defendant calmly telling police how he killed a 5th victim as a favor to a
The death of Joseph "Doc" Mabrey was the first of five that investigators
said came during a 10-week crime spree committed by the Nut Cases, a gang
that, according to members' own confessions to the police, killed for
thrills. Demarcus Ralls' taped confession to the Mabry killing stunned the
victim's father, who sat in the back row of the courtroom.
"I can't belive anyone can be so cold and heartless," Ted Mabrey, 66, said
outside court. "It's like they were talking about going and getting a
burger. It's so cold and calculated. ... He really killed my son for no
reason. It doesn't seem real. It sounds like a fairy tale."
Although Ralls, 21, was convicted last week of four killings and a dozen
robberies and attempted robberies, he has not been tried in the Mabrey
That charge was not among those brought to trial last month because Ralls
was 17 at the time of the October 2002 killing and ineligible for the
death penalty. But prosecutors can introduce evidence in that killing
during the penalty phase of Ralls' trial.
Ralls is the first of six members of the Nut Cases to be tried for five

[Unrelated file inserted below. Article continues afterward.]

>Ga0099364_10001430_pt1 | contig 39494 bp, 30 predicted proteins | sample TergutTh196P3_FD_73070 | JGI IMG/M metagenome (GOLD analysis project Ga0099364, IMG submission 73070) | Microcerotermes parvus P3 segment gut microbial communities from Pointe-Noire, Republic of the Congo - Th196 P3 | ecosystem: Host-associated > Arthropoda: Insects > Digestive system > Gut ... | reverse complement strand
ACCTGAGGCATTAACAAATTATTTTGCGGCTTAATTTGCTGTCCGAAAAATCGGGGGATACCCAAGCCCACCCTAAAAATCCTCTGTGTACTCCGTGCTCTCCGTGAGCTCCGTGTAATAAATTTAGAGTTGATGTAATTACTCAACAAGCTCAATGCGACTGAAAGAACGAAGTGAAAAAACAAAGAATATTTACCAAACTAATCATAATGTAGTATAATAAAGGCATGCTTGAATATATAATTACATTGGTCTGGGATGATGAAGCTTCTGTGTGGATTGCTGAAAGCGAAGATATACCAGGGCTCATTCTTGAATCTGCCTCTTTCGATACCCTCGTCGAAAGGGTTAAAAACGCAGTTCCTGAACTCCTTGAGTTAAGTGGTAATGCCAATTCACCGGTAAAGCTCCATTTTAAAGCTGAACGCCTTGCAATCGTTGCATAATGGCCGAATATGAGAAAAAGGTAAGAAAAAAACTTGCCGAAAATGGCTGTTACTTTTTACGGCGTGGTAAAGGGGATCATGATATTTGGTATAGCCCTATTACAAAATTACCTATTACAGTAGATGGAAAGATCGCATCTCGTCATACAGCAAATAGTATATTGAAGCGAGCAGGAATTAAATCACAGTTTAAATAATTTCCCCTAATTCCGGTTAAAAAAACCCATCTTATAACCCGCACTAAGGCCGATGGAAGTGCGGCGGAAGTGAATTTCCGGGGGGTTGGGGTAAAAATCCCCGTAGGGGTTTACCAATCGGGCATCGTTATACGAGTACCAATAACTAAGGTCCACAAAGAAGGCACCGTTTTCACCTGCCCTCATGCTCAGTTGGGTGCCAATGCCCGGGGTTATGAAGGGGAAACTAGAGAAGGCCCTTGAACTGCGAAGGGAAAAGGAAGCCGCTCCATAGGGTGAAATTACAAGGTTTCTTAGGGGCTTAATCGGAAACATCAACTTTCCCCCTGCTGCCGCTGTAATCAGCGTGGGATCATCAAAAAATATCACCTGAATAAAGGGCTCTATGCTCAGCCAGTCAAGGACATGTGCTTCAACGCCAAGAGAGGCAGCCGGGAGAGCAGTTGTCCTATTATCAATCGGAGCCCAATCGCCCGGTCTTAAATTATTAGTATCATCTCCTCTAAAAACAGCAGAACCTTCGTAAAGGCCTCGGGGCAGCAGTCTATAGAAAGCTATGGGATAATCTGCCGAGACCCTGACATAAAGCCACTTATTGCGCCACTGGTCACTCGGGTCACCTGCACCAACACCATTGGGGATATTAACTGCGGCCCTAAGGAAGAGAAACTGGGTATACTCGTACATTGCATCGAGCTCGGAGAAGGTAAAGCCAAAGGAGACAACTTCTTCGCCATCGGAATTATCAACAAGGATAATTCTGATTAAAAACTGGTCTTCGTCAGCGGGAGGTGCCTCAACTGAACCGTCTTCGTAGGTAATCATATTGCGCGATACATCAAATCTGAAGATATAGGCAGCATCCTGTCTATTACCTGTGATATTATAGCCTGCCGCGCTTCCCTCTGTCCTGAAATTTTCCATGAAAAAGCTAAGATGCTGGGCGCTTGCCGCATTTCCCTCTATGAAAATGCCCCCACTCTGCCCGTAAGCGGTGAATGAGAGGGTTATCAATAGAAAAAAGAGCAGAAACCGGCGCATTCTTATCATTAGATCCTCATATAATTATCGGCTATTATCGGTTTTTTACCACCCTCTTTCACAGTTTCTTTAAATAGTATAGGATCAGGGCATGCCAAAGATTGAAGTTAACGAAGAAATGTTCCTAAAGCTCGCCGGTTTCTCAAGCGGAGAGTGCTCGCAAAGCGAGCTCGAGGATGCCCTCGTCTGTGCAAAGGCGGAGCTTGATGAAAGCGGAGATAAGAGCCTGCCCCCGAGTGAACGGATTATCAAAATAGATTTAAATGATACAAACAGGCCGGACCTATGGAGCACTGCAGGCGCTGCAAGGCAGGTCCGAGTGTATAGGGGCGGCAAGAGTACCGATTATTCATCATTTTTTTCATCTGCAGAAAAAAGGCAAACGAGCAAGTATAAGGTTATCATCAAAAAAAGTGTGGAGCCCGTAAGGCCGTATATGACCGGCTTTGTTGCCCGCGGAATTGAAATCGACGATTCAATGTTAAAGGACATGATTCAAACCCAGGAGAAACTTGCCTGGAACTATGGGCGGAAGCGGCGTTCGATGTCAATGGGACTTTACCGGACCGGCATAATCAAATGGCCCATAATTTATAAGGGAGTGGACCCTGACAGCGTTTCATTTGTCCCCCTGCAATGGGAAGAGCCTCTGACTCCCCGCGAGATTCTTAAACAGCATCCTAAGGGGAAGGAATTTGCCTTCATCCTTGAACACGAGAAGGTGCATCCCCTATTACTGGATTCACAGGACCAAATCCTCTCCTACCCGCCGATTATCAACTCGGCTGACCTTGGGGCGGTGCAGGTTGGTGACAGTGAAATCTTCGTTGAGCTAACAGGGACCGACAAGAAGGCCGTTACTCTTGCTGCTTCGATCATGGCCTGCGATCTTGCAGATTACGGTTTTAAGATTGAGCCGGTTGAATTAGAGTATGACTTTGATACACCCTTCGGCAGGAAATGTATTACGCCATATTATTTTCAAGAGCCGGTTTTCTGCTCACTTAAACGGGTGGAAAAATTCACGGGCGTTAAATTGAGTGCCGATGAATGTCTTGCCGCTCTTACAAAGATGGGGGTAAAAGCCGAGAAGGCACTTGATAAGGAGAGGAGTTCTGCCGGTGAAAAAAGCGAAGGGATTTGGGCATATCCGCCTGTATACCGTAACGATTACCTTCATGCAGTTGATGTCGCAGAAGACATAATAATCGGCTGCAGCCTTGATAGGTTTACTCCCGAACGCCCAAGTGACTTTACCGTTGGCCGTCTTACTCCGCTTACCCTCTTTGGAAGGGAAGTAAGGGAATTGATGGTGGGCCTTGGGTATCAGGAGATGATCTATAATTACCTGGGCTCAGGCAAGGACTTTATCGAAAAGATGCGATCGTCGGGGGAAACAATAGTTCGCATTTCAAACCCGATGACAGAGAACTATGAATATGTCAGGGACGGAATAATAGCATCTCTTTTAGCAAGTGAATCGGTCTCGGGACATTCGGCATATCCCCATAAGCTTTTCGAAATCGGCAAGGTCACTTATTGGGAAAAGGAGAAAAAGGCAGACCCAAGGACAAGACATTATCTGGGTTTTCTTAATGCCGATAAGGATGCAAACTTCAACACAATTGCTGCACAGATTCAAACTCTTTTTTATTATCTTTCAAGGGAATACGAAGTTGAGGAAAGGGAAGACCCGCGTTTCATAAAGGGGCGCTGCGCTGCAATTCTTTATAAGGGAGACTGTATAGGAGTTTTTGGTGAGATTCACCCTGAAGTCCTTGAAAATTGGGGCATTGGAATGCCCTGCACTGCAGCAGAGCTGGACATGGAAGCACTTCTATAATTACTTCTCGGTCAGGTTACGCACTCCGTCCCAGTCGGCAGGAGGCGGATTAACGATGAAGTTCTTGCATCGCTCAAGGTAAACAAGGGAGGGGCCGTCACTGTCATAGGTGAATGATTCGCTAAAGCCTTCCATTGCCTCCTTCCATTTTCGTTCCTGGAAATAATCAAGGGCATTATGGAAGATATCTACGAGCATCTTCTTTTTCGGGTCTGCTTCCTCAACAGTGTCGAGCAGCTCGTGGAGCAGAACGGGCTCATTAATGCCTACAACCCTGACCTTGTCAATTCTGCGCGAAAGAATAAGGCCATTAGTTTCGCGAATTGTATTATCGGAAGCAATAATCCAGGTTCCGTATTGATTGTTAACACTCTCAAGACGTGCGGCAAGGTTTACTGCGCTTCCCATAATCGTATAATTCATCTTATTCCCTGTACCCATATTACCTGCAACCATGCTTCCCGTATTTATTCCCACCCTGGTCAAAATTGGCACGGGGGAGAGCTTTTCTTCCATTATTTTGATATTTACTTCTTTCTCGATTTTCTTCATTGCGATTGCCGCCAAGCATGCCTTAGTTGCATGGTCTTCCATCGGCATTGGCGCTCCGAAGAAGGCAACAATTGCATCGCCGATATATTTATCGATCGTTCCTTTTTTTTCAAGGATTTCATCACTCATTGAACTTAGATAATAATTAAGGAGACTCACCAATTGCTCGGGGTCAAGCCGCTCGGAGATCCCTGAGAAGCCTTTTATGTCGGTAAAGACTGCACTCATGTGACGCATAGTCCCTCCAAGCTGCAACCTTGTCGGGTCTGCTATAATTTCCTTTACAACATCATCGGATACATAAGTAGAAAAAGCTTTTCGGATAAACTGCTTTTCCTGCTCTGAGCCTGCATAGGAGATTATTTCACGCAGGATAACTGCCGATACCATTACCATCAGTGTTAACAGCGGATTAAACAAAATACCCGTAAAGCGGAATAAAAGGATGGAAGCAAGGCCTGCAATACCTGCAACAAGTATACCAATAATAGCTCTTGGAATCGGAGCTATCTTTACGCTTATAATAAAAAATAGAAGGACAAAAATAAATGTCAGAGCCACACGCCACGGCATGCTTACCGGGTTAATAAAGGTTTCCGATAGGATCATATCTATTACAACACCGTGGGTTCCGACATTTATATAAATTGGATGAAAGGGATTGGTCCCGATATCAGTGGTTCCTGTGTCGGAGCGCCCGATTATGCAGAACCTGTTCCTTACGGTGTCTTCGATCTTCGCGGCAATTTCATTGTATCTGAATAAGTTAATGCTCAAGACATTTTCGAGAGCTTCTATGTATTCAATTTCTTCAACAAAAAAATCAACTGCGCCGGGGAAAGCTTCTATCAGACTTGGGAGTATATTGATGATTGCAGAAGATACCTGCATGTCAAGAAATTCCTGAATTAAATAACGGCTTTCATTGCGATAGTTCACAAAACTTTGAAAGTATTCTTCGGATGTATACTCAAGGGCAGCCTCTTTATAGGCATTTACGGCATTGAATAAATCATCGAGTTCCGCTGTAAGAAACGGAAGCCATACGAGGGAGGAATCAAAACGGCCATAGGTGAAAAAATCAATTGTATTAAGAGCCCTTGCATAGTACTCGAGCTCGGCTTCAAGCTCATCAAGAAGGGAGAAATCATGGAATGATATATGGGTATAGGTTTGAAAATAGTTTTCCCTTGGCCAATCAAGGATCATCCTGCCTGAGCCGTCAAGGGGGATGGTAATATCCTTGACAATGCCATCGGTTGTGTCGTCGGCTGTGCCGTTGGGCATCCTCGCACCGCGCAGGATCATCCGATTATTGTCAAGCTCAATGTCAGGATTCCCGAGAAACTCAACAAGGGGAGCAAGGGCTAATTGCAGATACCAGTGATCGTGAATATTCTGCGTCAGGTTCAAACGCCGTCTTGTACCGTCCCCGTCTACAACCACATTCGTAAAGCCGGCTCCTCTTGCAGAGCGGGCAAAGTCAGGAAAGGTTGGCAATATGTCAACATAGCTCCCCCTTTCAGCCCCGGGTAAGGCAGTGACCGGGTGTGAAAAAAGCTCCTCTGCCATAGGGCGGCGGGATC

murders and more than 20 robberies during a crime spree that ended with
their arrest in January 2003. The other defendants are expected to be
tried later this year.
Just before his death, Mabrey, 36, had a brief affair with Aminah "Nay
Nay" Dorsey-Colbert. She broke it off when her husband, Greg Colbert, was
released from prison in October 2002. Although the affair was over, Ralls
said Greg Colbert wanted Mabrey killed.
"He thought Doc was spying on him," Ralls said.
According to his taped confession, Colbert, Ralls and Dorsey-Colbert lured
Mabrey to his death by asking him for a ride home.
Mabrey led Ralls to a neighborhood near Mills College. As Ralls exited the
car, he asked Mabrey for "a light." When Mabrey leaned forward for a
match, Ralls shot him "just once" in the back of the head, he told
Homicide investigator Sgt. Gus Galindo, who testified about the
confession, was followed on the witness stand by Douglas Ware Sr., whose
son Douglas Ware Jr. was slain on Dec. 18, 2002, by Ralls and the Nut
Ware told jurors that when he learned that his son had been shot, he ran
to see for himself but police would not let him hug Douglas or see his
"When I got there, he was lying on the ground," Ware said. "This is